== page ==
Introduction

Acute and chronic respiratory complications are common in patients with sickle cell anemia (SCA) and may cause significant comorbidities. The burden of chronic respiratory impairment among patients with SCA in sub-Saharan Africa is largely unknown. Adding a low-cost and easy-to-learn test such as spirometry to comprehensive care programs for patients with SCA may be feasible in sub-Saharan Africa. This could be a cost-effectiveness measure in the long-term because it would facilitate earlier identification of patients with the most severe respiratory diseases who require a more aggressive therapeutic approach to limit the incidence of lung end-organ disease, which is associated with increased mortality.1 

Methods

A collaborative program between Evelina London Children’s Hospital (London, United Kingdom), University of Udine (Udine Italy), and the Barau Dikko Teaching Hospital (Kaduna State University, Kaduna, Nigeria) was finalized to build capacity for comprehensive care for patients with SCA in northwest Nigeria. A respiratory follow-up program was set up in Kaduna that provided local health care personnel with training and the necessary equipment for spirometry. In March 2017, a European medical doctor skilled in lung function tests (M.A.) spent 3 weeks in Kaduna to help set up the respiratory follow-up program.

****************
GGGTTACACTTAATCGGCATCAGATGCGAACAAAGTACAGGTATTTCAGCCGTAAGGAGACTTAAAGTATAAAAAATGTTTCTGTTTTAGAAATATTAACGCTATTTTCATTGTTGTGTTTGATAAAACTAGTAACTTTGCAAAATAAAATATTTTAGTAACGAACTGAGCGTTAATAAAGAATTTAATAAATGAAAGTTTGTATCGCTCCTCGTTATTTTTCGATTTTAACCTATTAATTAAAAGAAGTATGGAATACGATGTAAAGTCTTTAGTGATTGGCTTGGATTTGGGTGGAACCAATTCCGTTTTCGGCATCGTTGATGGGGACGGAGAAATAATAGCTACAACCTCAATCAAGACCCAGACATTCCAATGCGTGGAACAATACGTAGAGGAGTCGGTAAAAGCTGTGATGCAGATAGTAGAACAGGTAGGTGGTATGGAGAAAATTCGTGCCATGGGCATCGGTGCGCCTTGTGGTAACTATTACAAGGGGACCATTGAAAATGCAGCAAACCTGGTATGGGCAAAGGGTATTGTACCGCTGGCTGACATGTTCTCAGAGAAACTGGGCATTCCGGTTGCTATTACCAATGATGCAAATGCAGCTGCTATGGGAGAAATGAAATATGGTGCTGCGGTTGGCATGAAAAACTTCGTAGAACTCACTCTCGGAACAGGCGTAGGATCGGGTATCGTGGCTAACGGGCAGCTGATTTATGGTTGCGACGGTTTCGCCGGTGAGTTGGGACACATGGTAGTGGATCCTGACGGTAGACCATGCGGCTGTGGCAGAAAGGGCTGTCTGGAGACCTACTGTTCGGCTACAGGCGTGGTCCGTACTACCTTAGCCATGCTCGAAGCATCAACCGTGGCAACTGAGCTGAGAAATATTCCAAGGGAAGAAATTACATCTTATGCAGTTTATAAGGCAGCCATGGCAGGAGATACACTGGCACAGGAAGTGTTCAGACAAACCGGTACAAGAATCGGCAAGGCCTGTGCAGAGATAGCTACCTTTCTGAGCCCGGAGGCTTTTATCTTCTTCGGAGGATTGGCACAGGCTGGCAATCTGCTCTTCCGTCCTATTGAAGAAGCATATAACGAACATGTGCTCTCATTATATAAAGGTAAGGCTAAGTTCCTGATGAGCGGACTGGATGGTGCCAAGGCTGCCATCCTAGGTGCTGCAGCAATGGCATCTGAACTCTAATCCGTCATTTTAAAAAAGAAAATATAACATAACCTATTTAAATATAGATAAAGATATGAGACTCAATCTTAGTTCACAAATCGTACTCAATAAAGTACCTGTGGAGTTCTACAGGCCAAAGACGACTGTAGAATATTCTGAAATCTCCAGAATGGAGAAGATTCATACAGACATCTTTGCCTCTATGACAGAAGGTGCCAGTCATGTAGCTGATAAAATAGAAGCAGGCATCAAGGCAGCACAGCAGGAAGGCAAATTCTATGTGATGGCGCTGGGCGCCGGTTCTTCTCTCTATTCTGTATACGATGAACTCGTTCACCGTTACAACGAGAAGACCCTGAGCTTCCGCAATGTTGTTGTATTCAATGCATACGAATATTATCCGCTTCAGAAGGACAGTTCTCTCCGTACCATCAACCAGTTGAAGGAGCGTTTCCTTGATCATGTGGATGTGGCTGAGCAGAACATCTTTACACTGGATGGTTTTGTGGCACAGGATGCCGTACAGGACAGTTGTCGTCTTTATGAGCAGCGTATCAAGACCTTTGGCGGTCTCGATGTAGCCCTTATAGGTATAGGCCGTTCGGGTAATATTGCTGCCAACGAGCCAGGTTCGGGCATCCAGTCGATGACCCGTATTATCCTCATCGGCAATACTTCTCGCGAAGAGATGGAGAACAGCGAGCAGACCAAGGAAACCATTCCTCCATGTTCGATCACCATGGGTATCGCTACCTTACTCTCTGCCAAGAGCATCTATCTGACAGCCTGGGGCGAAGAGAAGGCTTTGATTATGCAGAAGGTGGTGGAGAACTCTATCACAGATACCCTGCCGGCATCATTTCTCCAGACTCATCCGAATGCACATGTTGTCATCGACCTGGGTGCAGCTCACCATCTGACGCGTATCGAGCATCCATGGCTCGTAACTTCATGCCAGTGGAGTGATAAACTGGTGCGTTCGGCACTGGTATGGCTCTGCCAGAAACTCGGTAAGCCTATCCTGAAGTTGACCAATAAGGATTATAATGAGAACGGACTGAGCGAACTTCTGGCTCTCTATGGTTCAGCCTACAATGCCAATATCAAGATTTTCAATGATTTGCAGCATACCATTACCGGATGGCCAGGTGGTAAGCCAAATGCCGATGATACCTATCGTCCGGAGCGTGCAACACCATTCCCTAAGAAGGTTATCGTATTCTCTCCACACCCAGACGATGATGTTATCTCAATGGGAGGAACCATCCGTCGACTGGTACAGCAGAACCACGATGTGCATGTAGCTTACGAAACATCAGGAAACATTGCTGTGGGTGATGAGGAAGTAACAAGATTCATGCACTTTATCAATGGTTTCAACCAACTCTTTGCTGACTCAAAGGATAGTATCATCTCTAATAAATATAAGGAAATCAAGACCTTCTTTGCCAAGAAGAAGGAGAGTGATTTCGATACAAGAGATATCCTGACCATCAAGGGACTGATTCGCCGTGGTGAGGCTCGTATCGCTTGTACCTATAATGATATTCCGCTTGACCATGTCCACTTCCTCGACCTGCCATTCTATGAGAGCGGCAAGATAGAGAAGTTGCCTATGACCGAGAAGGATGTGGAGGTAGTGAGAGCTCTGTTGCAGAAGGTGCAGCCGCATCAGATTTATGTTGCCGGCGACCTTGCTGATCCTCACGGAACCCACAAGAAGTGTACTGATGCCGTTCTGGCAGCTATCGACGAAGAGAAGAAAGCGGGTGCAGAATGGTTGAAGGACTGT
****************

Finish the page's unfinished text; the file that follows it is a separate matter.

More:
A portable spirometer (Easy On-PC; ndd Medical Technologies, Zurich, Switzerland), based on an ultrasonic flowmeter that meets the American Thoracic Society and European Respiratory Society requirements and does not require daily calibration, was donated to the Barau Dikko Teaching Hospital, together with a tablet that can be used to perform lung function tests with the Easy On-PC software. In addition, 1000 spirettes for spirometry were donated.